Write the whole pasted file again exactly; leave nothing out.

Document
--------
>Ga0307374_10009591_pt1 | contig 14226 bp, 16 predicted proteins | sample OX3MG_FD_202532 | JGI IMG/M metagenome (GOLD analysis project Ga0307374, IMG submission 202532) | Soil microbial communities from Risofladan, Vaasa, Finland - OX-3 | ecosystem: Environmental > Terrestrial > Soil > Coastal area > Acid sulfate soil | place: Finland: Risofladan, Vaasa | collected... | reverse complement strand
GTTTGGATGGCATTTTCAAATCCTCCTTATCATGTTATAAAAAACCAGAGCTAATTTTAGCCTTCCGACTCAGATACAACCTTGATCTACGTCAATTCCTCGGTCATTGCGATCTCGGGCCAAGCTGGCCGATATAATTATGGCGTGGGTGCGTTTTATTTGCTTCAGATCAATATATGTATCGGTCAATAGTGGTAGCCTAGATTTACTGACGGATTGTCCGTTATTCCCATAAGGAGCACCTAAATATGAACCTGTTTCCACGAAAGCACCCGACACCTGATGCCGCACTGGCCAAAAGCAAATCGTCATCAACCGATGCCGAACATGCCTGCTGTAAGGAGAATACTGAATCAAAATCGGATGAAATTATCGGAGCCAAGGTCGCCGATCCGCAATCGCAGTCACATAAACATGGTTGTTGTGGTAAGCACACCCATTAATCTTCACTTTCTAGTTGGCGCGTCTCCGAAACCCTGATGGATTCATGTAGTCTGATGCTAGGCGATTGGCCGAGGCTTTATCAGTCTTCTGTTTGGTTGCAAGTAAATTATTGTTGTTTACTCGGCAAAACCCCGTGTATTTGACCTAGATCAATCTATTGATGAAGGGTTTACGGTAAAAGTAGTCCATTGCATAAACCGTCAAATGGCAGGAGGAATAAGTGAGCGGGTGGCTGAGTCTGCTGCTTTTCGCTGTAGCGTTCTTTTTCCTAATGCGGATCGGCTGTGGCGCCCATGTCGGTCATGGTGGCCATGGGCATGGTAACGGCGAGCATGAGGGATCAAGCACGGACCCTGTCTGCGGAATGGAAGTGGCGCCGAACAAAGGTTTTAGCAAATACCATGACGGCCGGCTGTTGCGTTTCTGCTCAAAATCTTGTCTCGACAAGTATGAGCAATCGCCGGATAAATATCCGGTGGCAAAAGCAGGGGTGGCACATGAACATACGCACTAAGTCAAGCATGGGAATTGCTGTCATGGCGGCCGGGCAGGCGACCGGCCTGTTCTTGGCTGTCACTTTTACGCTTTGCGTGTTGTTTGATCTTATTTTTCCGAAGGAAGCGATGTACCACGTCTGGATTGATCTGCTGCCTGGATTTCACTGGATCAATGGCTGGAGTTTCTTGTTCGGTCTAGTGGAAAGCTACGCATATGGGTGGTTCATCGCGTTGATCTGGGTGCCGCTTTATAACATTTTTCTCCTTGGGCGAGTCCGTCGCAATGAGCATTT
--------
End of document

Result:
>Ga0307374_10009591_pt1 | contig 14226 bp, 16 predicted proteins | sample OX3MG_FD_202532 | JGI IMG/M metagenome (GOLD analysis project Ga0307374, IMG submission 202532) | Soil microbial communities from Risofladan, Vaasa, Finland - OX-3 | ecosystem: Environmental > Terrestrial > Soil > Coastal area > Acid sulfate soil | place: Finland: Risofladan, Vaasa | collected... | reverse complement strand
GTTTGGATGGCATTTTCAAATCCTCCTTATCATGTTATAAAAAACCAGAGCTAATTTTAGCCTTCCGACTCAGATACAACCTTGATCTACGTCAATTCCTCGGTCATTGCGATCTCGGGCCAAGCTGGCCGATATAATTATGGCGTGGGTGCGTTTTATTTGCTTCAGATCAATATATGTATCGGTCAATAGTGGTAGCCTAGATTTACTGACGGATTGTCCGTTATTCCCATAAGGAGCACCTAAATATGAACCTGTTTCCACGAAAGCACCCGACACCTGATGCCGCACTGGCCAAAAGCAAATCGTCATCAACCGATGCCGAACATGCCTGCTGTAAGGAGAATACTGAATCAAAATCGGATGAAATTATCGGAGCCAAGGTCGCCGATCCGCAATCGCAGTCACATAAACATGGTTGTTGTGGTAAGCACACCCATTAATCTTCACTTTCTAGTTGGCGCGTCTCCGAAACCCTGATGGATTCATGTAGTCTGATGCTAGGCGATTGGCCGAGGCTTTATCAGTCTTCTGTTTGGTTGCAAGTAAATTATTGTTGTTTACTCGGCAAAACCCCGTGTATTTGACCTAGATCAATCTATTGATGAAGGGTTTACGGTAAAAGTAGTCCATTGCATAAACCGTCAAATGGCAGGAGGAATAAGTGAGCGGGTGGCTGAGTCTGCTGCTTTTCGCTGTAGCGTTCTTTTTCCTAATGCGGATCGGCTGTGGCGCCCATGTCGGTCATGGTGGCCATGGGCATGGTAACGGCGAGCATGAGGGATCAAGCACGGACCCTGTCTGCGGAATGGAAGTGGCGCCGAACAAAGGTTTTAGCAAATACCATGACGGCCGGCTGTTGCGTTTCTGCTCAAAATCTTGTCTCGACAAGTATGAGCAATCGCCGGATAAATATCCGGTGGCAAAAGCAGGGGTGGCACATGAACATACGCACTAAGTCAAGCATGGGAATTGCTGTCATGGCGGCCGGGCAGGCGACCGGCCTGTTCTTGGCTGTCACTTTTACGCTTTGCGTGTTGTTTGATCTTATTTTTCCGAAGGAAGCGATGTACCACGTCTGGATTGATCTGCTGCCTGGATTTCACTGGATCAATGGCTGGAGTTTCTTGTTCGGTCTAGTGGAAAGCTACGCATATGGGTGGTTCATCGCGTTGATCTGGGTGCCGCTTTATAACATTTTTCTCCTTGGGCGAGTCCGTCGCAATGAGCATTT